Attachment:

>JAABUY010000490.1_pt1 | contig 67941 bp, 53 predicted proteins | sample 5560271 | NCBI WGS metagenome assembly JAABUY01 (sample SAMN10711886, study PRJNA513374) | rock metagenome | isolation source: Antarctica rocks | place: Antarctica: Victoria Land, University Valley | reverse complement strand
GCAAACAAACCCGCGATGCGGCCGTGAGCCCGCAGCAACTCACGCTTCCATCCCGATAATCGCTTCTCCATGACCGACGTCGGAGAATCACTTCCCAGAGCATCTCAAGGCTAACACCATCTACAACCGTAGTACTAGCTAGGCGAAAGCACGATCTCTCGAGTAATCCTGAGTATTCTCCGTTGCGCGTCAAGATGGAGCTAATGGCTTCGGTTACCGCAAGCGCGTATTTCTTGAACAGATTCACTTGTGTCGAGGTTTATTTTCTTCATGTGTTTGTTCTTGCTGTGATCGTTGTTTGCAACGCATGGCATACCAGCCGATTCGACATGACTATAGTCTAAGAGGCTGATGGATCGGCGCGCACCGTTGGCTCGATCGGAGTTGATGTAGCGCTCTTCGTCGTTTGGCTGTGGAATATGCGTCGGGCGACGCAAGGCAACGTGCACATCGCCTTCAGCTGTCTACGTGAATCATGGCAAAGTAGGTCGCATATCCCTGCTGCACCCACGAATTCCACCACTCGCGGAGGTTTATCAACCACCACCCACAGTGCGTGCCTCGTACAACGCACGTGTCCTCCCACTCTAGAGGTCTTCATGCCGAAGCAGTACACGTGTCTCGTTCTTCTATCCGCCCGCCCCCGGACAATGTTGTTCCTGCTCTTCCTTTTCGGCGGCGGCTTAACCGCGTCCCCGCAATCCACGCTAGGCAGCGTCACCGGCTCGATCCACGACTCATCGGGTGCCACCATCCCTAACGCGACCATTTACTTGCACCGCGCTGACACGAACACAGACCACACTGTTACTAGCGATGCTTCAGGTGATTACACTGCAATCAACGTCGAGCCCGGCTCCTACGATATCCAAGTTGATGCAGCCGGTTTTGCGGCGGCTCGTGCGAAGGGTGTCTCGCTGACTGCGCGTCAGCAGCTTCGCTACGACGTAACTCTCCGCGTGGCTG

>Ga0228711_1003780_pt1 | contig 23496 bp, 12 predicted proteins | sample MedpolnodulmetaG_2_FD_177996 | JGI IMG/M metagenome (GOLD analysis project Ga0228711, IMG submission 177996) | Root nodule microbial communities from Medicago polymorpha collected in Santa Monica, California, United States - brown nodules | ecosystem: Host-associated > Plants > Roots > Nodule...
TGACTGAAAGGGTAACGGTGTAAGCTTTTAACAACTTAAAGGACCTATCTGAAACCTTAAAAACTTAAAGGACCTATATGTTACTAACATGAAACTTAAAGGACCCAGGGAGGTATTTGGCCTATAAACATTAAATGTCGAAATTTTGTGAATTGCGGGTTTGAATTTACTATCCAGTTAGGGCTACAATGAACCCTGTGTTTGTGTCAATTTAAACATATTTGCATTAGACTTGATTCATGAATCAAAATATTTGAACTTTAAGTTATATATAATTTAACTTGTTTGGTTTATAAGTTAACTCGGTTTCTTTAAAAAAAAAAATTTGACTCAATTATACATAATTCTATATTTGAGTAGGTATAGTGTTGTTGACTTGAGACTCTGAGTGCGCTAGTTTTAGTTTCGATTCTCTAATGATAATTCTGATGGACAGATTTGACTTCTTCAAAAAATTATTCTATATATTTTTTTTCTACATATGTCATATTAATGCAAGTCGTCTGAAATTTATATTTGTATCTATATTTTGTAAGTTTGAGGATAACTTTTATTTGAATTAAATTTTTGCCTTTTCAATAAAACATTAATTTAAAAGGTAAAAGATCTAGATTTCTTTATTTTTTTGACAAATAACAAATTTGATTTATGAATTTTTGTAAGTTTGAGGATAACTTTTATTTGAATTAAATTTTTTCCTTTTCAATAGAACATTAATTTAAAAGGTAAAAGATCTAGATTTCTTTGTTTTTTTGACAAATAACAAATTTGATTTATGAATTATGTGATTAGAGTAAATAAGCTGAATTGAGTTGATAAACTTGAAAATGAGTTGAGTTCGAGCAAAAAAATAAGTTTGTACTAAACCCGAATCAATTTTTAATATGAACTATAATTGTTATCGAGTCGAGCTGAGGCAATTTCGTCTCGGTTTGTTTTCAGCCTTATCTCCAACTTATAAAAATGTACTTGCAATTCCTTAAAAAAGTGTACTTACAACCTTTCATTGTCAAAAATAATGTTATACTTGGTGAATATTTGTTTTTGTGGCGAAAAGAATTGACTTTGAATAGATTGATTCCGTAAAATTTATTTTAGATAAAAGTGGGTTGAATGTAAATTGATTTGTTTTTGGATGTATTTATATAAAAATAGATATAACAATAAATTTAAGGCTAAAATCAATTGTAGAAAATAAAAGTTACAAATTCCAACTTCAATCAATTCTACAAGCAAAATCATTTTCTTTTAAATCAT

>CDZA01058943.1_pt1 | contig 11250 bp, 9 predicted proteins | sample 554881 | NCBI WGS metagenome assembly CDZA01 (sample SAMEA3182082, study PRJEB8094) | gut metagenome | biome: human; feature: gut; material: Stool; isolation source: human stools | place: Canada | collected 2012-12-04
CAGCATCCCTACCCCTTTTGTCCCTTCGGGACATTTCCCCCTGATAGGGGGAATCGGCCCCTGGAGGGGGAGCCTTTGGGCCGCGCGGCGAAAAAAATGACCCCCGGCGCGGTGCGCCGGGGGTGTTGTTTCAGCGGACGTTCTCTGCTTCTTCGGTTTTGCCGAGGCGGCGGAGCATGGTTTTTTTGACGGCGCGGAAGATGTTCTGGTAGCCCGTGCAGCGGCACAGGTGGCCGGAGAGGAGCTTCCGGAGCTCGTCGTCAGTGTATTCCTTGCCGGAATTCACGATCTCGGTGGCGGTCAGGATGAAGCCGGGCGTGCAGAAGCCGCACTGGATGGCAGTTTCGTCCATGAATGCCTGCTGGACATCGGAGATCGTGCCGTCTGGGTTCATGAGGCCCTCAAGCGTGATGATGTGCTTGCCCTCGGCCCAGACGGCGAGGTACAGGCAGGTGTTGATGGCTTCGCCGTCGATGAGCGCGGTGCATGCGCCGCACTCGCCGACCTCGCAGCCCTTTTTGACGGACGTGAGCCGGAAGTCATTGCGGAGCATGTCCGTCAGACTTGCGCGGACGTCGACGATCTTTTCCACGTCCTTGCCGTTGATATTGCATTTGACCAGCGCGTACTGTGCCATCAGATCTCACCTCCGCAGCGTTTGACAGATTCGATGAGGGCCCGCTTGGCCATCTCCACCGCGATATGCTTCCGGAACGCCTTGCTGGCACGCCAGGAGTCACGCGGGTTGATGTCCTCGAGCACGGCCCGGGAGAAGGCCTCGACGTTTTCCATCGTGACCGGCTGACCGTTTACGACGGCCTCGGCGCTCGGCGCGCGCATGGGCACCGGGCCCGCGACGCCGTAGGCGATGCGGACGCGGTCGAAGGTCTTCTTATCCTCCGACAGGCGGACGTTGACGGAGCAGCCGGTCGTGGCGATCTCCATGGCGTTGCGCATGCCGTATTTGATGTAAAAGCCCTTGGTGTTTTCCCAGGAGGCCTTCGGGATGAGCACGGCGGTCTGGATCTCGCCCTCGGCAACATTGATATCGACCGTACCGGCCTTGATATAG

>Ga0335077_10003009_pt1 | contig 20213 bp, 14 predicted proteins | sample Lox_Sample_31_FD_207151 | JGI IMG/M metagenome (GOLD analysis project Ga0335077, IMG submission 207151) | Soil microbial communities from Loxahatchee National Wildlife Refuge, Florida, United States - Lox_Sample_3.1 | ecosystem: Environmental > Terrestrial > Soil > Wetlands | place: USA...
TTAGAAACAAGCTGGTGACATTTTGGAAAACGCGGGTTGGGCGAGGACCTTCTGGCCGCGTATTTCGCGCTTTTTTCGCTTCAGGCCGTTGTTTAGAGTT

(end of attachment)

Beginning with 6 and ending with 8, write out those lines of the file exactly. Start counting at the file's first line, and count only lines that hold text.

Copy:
CAGCATCCCTACCCCTTTTGTCCCTTCGGGACATTTCCCCCTGATAGGGGGAATCGGCCCCTGGAGGGGGAGCCTTTGGGCCGCGCGGCGAAAAAAATGACCCCCGGCGCGGTGCGCCGGGGGTGTTGTTTCAGCGGACGTTCTCTGCTTCTTCGGTTTTGCCGAGGCGGCGGAGCATGGTTTTTTTGACGGCGCGGAAGATGTTCTGGTAGCCCGTGCAGCGGCACAGGTGGCCGGAGAGGAGCTTCCGGAGCTCGTCGTCAGTGTATTCCTTGCCGGAATTCACGATCTCGGTGGCGGTCAGGATGAAGCCGGGCGTGCAGAAGCCGCACTGGATGGCAGTTTCGTCCATGAATGCCTGCTGGACATCGGAGATCGTGCCGTCTGGGTTCATGAGGCCCTCAAGCGTGATGATGTGCTTGCCCTCGGCCCAGACGGCGAGGTACAGGCAGGTGTTGATGGCTTCGCCGTCGATGAGCGCGGTGCATGCGCCGCACTCGCCGACCTCGCAGCCCTTTTTGACGGACGTGAGCCGGAAGTCATTGCGGAGCATGTCCGTCAGACTTGCGCGGACGTCGACGATCTTTTCCACGTCCTTGCCGTTGATATTGCATTTGACCAGCGCGTACTGTGCCATCAGATCTCACCTCCGCAGCGTTTGACAGATTCGATGAGGGCCCGCTTGGCCATCTCCACCGCGATATGCTTCCGGAACGCCTTGCTGGCACGCCAGGAGTCACGCGGGTTGATGTCCTCGAGCACGGCCCGGGAGAAGGCCTCGACGTTTTCCATCGTGACCGGCTGACCGTTTACGACGGCCTCGGCGCTCGGCGCGCGCATGGGCACCGGGCCCGCGACGCCGTAGGCGATGCGGACGCGGTCGAAGGTCTTCTTATCCTCCGACAGGCGGACGTTGACGGAGCAGCCGGTCGTGGCGATCTCCATGGCGTTGCGCATGCCGTATTTGATGTAAAAGCCCTTGGTGTTTTCCCAGGAGGCCTTCGGGATGAGCACGGCGGTCTGGATCTCGCCCTCGGCAACATTGATATCGACCGTACCGGCCTTGATATAG

>Ga0335077_10003009_pt1 | contig 20213 bp, 14 predicted proteins | sample Lox_Sample_31_FD_207151 | JGI IMG/M metagenome (GOLD analysis project Ga0335077, IMG submission 207151) | Soil microbial communities from Loxahatchee National Wildlife Refuge, Florida, United States - Lox_Sample_3.1 | ecosystem: Environmental > Terrestrial > Soil > Wetlands | place: USA...
TTAGAAACAAGCTGGTGACATTTTGGAAAACGCGGGTTGGGCGAGGACCTTCTGGCCGCGTATTTCGCGCTTTTTTCGCTTCAGGCCGTTGTTTAGAGTT